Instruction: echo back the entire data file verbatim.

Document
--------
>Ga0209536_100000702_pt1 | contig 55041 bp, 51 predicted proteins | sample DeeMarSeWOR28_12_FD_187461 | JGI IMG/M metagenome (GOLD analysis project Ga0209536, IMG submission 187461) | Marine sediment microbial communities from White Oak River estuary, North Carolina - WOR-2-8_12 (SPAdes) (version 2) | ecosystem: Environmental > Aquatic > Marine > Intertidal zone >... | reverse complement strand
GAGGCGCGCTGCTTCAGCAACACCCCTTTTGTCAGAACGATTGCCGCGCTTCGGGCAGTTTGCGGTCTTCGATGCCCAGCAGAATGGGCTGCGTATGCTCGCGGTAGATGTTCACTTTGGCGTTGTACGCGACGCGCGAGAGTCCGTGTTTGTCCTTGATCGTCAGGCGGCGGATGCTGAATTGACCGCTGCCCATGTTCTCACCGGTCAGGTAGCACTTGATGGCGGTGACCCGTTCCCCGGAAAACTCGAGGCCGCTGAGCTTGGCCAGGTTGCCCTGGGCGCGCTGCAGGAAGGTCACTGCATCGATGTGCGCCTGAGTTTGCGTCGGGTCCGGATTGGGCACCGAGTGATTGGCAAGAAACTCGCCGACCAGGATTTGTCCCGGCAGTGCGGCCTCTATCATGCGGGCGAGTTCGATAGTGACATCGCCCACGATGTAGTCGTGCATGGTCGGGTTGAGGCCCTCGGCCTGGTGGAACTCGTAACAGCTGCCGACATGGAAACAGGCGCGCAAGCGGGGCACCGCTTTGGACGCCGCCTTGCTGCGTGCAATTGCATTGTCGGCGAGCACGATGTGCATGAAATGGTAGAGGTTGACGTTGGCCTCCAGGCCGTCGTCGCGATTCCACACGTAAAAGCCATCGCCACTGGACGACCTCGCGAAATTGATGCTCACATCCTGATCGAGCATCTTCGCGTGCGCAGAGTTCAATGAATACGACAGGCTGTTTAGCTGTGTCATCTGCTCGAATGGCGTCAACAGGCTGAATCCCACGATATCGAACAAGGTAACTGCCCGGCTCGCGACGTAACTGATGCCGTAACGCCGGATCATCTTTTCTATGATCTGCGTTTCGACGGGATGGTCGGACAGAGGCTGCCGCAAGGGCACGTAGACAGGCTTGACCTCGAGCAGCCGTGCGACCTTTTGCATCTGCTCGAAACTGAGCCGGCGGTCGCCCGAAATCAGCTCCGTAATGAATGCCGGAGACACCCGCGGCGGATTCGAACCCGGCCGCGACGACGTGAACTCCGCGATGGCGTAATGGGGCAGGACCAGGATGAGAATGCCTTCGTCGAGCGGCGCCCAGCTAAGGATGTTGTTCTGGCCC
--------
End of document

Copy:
>Ga0209536_100000702_pt1 | contig 55041 bp, 51 predicted proteins | sample DeeMarSeWOR28_12_FD_187461 | JGI IMG/M metagenome (GOLD analysis project Ga0209536, IMG submission 187461) | Marine sediment microbial communities from White Oak River estuary, North Carolina - WOR-2-8_12 (SPAdes) (version 2) | ecosystem: Environmental > Aquatic > Marine > Intertidal zone >... | reverse complement strand
GAGGCGCGCTGCTTCAGCAACACCCCTTTTGTCAGAACGATTGCCGCGCTTCGGGCAGTTTGCGGTCTTCGATGCCCAGCAGAATGGGCTGCGTATGCTCGCGGTAGATGTTCACTTTGGCGTTGTACGCGACGCGCGAGAGTCCGTGTTTGTCCTTGATCGTCAGGCGGCGGATGCTGAATTGACCGCTGCCCATGTTCTCACCGGTCAGGTAGCACTTGATGGCGGTGACCCGTTCCCCGGAAAACTCGAGGCCGCTGAGCTTGGCCAGGTTGCCCTGGGCGCGCTGCAGGAAGGTCACTGCATCGATGTGCGCCTGAGTTTGCGTCGGGTCCGGATTGGGCACCGAGTGATTGGCAAGAAACTCGCCGACCAGGATTTGTCCCGGCAGTGCGGCCTCTATCATGCGGGCGAGTTCGATAGTGACATCGCCCACGATGTAGTCGTGCATGGTCGGGTTGAGGCCCTCGGCCTGGTGGAACTCGTAACAGCTGCCGACATGGAAACAGGCGCGCAAGCGGGGCACCGCTTTGGACGCCGCCTTGCTGCGTGCAATTGCATTGTCGGCGAGCACGATGTGCATGAAATGGTAGAGGTTGACGTTGGCCTCCAGGCCGTCGTCGCGATTCCACACGTAAAAGCCATCGCCACTGGACGACCTCGCGAAATTGATGCTCACATCCTGATCGAGCATCTTCGCGTGCGCAGAGTTCAATGAATACGACAGGCTGTTTAGCTGTGTCATCTGCTCGAATGGCGTCAACAGGCTGAATCCCACGATATCGAACAAGGTAACTGCCCGGCTCGCGACGTAACTGATGCCGTAACGCCGGATCATCTTTTCTATGATCTGCGTTTCGACGGGATGGTCGGACAGAGGCTGCCGCAAGGGCACGTAGACAGGCTTGACCTCGAGCAGCCGTGCGACCTTTTGCATCTGCTCGAAACTGAGCCGGCGGTCGCCCGAAATCAGCTCCGTAATGAATGCCGGAGACACCCGCGGCGGATTCGAACCCGGCCGCGACGACGTGAACTCCGCGATGGCGTAATGGGGCAGGACCAGGATGAGAATGCCTTCGTCGAGCGGCGCCCAGCTAAGGATGTTGTTCTGGCCC